Catching up with EVgo’s Cathy Zoi

Climate Economy

Catching up with EVgo’s Cathy Zoi

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As CEO of America’s largest fast-charging network for electric cars, Cathy Zoi has a broad view of green transportation

 

I’ve known Cathy for a long time. We’d been out of touch for more than a year and we thought a drink was in order. For much of her career, Cathy has been at the epicenter of the world of global climate policy and finance. She was Assistant Secretary for Energy Efficiency, Renewable Energy, and Entrepreneurship in the Obama administration from 2009 to 2011. Following that, she became a partner at Silver Lake Kraftwerk, backed by Soros Fund Management and Silicon Valley private equity giant Silver Lake Partners.

 

 

Unfortunately, time zones scotched our hope for a relaxing COVID-19 ZOOM drink. Cathy’s workday in Santa Monica ends at about the time I have the day’s first coffee in Australia. Still, we had a lot to catch up on. Zoi became CEO of EVgo in 2017 when the US economy was in overdrive, and interest in electric vehicles was surging. As the industry leader in fast-charging stations for electric cars, EVgo was poised to become one of the brightest examples of success in the new climate economy.

“It’s a different approach to traditional gas stations and there are huge opportunities.”

Two years into a job she loves, Zoi now faces a sobering challenge. By the end of March, EVgo’s record growth had been blunted by the pandemic. The global lockdown has precluded much driving. According to British market analysts Wood Mackenzie, overall electric vehicle sales are expected to decline 43% this year to 1.3 million. Zoi admits that at the moment, EVgo’s business is down 60%.

“We are all okay. Really”

Most chief executives at a capital intensive startup would be rattled. Not Cathy Zoi, whose career as a proponent of sustainable development prepared her for big road bumps. “We are all okay, really,” says Zoi. And her optimism is not so blind. EVgo has been designated an ‘essential service,’ during the COVID-19 pandemic — which in itself is a big vote of confidence in the future of electric vehicles. The company is moving ahead with its nationwide buildout of charging stations.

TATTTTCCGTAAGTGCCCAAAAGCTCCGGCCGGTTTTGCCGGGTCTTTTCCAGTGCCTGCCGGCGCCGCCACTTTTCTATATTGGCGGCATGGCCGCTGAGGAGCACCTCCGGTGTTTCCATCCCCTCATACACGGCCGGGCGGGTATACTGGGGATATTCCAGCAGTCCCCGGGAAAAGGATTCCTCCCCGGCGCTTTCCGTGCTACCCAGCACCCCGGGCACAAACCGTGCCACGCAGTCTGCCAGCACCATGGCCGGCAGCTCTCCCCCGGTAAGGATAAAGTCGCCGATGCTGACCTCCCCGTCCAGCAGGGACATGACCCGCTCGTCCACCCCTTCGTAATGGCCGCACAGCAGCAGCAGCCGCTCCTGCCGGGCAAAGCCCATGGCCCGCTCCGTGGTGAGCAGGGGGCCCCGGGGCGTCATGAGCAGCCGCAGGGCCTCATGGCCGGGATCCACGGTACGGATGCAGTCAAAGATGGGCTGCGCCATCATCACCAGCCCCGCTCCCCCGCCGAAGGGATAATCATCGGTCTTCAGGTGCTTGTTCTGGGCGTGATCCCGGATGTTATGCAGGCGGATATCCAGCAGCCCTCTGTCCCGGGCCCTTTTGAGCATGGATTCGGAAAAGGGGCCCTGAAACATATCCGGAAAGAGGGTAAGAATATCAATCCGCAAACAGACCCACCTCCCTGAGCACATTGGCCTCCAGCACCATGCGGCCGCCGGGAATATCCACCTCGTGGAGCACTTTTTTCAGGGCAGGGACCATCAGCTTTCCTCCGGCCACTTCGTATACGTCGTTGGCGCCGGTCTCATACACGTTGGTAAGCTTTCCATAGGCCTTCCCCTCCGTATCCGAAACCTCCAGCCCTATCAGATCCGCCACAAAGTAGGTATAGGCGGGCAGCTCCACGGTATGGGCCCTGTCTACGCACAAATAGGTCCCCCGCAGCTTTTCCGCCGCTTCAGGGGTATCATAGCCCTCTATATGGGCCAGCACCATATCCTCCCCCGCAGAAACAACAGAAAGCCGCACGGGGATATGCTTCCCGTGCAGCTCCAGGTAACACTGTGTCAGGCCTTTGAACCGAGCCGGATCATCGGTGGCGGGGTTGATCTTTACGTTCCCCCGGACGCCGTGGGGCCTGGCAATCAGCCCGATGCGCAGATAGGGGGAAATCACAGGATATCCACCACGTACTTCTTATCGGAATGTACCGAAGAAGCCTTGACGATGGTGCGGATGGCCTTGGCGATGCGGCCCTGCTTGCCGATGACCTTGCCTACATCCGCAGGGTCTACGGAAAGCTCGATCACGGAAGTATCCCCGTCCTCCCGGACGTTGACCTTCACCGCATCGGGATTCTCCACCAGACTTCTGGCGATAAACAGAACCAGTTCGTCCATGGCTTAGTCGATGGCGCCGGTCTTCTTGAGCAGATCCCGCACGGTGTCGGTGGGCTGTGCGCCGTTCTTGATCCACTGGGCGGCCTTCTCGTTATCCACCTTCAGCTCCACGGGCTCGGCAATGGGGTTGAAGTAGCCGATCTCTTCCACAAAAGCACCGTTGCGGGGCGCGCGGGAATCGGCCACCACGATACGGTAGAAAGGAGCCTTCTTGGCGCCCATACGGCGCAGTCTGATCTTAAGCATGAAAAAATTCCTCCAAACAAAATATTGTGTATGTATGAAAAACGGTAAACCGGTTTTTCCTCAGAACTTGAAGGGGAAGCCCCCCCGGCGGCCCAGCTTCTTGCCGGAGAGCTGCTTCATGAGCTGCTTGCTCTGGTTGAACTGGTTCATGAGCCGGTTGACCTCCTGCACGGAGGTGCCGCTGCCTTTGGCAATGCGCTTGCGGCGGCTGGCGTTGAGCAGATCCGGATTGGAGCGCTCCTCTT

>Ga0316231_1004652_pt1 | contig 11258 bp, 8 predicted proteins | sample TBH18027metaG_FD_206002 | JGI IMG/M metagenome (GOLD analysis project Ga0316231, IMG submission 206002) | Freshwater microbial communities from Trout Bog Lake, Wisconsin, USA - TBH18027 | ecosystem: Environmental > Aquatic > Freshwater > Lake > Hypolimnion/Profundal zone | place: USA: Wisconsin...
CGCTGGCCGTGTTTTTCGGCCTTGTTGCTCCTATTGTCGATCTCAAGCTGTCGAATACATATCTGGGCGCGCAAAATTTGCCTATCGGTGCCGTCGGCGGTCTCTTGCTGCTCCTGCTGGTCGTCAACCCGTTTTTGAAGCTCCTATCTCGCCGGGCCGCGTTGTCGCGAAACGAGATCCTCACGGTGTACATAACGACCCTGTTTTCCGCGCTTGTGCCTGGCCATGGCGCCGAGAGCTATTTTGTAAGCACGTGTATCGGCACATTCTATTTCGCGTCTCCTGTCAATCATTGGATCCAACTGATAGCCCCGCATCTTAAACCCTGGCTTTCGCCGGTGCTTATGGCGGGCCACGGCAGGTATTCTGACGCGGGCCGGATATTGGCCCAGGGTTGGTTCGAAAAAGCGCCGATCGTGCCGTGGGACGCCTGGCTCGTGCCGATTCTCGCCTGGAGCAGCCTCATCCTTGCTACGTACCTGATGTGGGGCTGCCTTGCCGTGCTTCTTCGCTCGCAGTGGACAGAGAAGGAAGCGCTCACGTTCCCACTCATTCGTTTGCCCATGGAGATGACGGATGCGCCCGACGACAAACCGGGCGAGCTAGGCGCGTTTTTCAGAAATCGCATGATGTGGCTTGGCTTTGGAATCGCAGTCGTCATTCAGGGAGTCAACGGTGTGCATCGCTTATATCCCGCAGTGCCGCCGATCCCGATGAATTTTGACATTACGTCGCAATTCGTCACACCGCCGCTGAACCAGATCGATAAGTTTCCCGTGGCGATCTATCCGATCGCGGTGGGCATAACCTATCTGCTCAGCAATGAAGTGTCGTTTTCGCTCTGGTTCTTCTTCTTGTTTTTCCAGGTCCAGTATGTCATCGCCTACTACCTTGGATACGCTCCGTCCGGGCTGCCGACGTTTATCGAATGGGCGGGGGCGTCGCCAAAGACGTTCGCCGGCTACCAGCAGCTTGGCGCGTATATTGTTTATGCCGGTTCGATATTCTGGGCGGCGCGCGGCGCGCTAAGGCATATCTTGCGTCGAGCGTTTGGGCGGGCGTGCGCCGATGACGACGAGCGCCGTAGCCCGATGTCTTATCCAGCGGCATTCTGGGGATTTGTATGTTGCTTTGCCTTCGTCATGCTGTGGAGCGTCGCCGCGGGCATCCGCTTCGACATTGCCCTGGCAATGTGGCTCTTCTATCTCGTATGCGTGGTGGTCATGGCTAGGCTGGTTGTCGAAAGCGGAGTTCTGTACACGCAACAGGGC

It also helps that the clean power-focused private equity group LS Power Group purchased a majority stake of EVgo in December, relieving the burden of contingency financing from Boulder-based sustainable investment firm Vision Ridge Partners. Until LS Power Group stepped in, EVgo was the legacy of the 2001 settlement between the State of California and a former Dynegy Inc. subsidiary over Dynegy’s alleged price-fixing, and its role in precipitating the state’s 2001 electric power crisis. During the lawsuit, Dynergy sold its California power subsidiary to NRG Energy, Inc.  As part of the settlement with the state of Califonia, NRG Energy agreed to pay $100 million to establish a state-wide EV fast-charging network. NRG Energy, Inc. sold EVgo to Vision Ridge Partners in 2016.

Evolving from a state mandate to a profitable business has not been easy. EVgo is not yet profitable given the cost of deploying and maintaining the electric chargers. And the COVID-19 pandemic has greatly complicated future growth plans. Zoi must now balance a short term drop in customer demand by building expensive new fast chargers. The company now has more than 800 charge locations in 66 markets with dozens more under construction. “More than 100 million people now live within 15 minutes of an EVgo charger,” she says.